Congressional Democrats facing tough choice
If Israeli Prime Minister Benjamin Netanyahu’s planned address to a joint session of Congress has put pro-Israel Democrats, forced to choose between a disapproving White House and supporters of the Jewish state, in a bind, it’s got Jewish Democrats on Capitol Hill — such as Rep. Jerrold Nadler of New York — in a tizzy.
Nadler (D-N.Y.), though planning to attend the speech if Netanyahu goes through with it, said Netanyahu ought to cancel.
“I think it’s a mistake from the inception,” said Nadler. “It’s dividing American politics. Bipartisan support for Israel should not be controversial, and it’s got the appearance, even if it’s not the intent, of involving in American politics – there’s no point to it. And you if you got to get out the message on Iran, there are a million ways to do that.”
Rep. Eliot Engel (D-N.Y.), the ranking member of the House Foreign Affairs Committee and one of the leading pro-Israel Democrats in Congress, said he would attend the speech: “If Prime Minister Netanyahu visits, I intend to go and hear what he has to say. The U.S.-Israel relationship is bigger than any of the personalities involved at a given time. Presidents, prime ministers and members of Congress come and go. I won’t get into the middle of a partisan fight on the relationship.”
Last week, Nadler was among seven Jewish Democratic members of Congress who attended a meeting called by former Democratic Congressional Campaign Committee Chairman Rep. Steve Israel (D-N.Y.), who summoned Israel’s ambassador to the United States, Ron Dermer, to explain himself.
Dermer had been making rounds on Capitol Hill trying to mend fences with Democrats, some of whom have not decided whether to boycott the speech, as some of their colleagues have planned.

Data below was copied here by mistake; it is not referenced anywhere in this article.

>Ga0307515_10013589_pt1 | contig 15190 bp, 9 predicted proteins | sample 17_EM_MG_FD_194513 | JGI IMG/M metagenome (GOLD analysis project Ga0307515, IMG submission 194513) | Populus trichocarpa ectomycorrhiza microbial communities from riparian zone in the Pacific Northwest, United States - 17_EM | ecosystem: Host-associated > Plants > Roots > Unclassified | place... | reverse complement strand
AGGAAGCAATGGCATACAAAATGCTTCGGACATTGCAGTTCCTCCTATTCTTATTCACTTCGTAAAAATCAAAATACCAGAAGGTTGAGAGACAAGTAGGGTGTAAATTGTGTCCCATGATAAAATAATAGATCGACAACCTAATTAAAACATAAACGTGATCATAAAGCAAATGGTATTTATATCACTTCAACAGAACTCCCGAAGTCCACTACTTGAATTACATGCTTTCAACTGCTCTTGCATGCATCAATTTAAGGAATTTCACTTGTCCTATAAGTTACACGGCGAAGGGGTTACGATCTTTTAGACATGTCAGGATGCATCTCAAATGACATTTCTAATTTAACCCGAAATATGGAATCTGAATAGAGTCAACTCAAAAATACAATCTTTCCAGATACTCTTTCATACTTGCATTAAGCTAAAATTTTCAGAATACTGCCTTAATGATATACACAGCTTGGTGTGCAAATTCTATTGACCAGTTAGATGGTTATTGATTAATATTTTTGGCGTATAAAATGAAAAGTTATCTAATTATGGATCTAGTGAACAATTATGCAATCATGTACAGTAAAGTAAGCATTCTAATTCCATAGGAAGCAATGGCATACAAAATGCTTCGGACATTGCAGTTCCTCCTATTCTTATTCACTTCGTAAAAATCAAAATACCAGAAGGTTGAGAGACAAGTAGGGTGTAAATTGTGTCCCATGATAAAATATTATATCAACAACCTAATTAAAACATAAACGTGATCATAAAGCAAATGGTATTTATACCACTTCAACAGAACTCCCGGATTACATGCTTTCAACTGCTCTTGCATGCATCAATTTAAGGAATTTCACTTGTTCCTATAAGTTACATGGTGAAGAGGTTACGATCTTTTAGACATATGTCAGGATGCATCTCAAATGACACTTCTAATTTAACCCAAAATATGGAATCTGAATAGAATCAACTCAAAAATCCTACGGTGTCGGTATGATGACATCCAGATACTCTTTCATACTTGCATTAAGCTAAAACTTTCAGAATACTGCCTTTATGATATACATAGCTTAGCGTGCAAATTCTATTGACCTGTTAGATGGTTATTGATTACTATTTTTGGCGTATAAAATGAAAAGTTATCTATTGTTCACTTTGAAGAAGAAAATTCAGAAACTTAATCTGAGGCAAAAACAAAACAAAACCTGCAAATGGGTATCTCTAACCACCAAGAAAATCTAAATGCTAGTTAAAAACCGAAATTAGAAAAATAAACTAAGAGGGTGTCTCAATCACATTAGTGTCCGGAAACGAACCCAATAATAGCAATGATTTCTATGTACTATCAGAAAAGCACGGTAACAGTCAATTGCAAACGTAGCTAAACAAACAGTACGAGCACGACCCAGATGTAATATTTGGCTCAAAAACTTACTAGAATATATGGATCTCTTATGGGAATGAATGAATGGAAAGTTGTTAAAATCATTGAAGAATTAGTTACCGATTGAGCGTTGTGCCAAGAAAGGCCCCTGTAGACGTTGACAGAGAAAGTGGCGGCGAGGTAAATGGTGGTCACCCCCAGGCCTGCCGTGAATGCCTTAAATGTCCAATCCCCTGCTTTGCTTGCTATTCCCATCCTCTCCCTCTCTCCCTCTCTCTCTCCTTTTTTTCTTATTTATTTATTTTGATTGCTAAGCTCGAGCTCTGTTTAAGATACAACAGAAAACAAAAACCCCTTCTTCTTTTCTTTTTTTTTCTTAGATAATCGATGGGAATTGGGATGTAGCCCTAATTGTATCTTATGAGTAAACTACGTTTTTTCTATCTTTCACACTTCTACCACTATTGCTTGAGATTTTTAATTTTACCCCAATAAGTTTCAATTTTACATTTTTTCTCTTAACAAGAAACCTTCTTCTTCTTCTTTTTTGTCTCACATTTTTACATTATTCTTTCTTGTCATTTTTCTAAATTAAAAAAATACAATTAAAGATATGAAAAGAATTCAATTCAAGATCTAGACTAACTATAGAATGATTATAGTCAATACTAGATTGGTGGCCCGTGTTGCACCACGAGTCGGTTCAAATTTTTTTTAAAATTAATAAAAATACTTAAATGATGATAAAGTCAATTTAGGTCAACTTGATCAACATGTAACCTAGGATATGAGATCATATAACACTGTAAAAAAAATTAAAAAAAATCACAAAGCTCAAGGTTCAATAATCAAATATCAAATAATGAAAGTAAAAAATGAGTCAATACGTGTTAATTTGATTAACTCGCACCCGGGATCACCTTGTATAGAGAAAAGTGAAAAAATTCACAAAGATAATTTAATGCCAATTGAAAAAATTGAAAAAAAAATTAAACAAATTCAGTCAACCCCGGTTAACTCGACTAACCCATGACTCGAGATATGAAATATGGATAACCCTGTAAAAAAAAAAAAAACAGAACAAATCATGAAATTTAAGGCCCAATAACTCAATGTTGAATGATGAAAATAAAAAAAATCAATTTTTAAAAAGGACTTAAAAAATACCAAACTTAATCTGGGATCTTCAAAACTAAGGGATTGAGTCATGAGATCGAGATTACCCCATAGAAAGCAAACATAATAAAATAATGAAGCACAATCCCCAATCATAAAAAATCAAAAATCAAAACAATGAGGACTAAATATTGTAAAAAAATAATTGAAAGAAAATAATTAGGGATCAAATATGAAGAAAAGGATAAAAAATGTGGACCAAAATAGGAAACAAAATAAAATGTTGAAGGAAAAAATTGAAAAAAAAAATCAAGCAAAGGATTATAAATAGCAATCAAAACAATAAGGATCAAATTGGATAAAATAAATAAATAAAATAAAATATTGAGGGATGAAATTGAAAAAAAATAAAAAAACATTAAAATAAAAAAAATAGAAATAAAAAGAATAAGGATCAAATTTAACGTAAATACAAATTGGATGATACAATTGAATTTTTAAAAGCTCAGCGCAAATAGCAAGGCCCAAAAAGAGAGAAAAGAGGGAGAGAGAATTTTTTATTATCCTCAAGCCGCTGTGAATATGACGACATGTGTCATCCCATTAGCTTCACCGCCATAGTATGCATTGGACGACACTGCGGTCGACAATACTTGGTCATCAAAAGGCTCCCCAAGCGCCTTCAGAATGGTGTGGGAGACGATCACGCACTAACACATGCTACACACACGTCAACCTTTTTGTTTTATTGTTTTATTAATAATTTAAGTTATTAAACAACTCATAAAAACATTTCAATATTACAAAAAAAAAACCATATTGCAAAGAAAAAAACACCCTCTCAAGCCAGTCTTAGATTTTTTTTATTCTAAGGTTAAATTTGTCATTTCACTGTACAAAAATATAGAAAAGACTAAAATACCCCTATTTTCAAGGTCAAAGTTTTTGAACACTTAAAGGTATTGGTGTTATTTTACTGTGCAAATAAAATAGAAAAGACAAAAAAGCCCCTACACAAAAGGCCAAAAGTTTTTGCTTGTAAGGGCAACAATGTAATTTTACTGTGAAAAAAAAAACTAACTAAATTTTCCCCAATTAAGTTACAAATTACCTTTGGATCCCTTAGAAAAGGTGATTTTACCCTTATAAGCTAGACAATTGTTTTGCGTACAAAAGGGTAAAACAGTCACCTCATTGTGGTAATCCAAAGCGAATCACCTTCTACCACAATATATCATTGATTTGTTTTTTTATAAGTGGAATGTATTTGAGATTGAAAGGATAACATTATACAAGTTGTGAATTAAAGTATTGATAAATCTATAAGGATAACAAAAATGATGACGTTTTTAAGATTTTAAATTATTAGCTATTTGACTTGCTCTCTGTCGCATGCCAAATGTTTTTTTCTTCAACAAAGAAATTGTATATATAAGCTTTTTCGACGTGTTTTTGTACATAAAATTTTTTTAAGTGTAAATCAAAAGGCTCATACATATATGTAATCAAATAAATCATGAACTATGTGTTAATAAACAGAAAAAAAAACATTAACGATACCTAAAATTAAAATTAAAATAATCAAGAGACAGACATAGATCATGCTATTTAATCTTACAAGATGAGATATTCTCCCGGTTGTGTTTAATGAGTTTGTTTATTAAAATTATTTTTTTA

Rep. Steven Cohen (D-Tenn.), one of the most vocal opponents of the way the invitation was handled, met twice with Dermer last week. But he has still not officially made up his mind on whether he will attend.
Cohen’s communications director, Ben Garmisa, put the congressman’s position this way: “Congressman Cohen recognizes and appreciates the value, importance and significance of our country’s relationship with Israel. [But] he feels that by undermining President [Barack] Obama’s role as the leader of our nation’s foreign policy and scheduling this speech so close to the Israeli elections, Speaker [John] Boehner has chosen a path that ultimately hurts Israel. Congressman Cohen would like the speaker to consider rescheduling the prime minister’s speech.”
So far, other than public statements of disapproval, the administration has not used its leverage over lawmakers on what decision to make, given that many will decide based on their voter and donor base and previous record. The speech also is scheduled at the same time as AIPAC’s annual conference, which brings many of these supporters to Washington.
“I don’t think it’s pressure with a capital ‘P,’ ” said a senior government relations director for a Jewish group opposed to the president but who was not authorized to speak on the record. “I think it’s just that they know that Netanyahu is going to make things difficult for the president.
“I think it’s going to end up being a handful of people [who will not attend], probably. Most Democrats aren’t going to want to miss the speech because AIPAC is in town during this, and it would be fairly difficult to explain to your AIPAC contributors why you’re not going to see the prime minister. Most of them will come and just not be as enthusiastic as they were last time.”
So far, no changes have occurred to the date or location of the prime minister’s speech, but reports have been less than consistent.
According to a report Feb. 10 by Reuters, Israeli officials are floating trial balloons of not televising the speech in the United States, which is intended to air during prime time, or moving the venue to address AIPAC, where members of Congress would be in attendance.
Yet, on the same day, Netanyahu publicly brushed aside these claims, saying that the speech would continue.
“This is not a political issue or a party issue, neither here nor there,” Netanyahu said during a Likud Party event, according to Ha’aretz. “This is an existential issue, and I approach it with the fullest responsibility.
“While some are busy with protocol or politics, a bad deal with Iran is taking shape.”
Dmitriy Shapiro covers politics for Washington Jewish Week. He can be reached at email@example.com.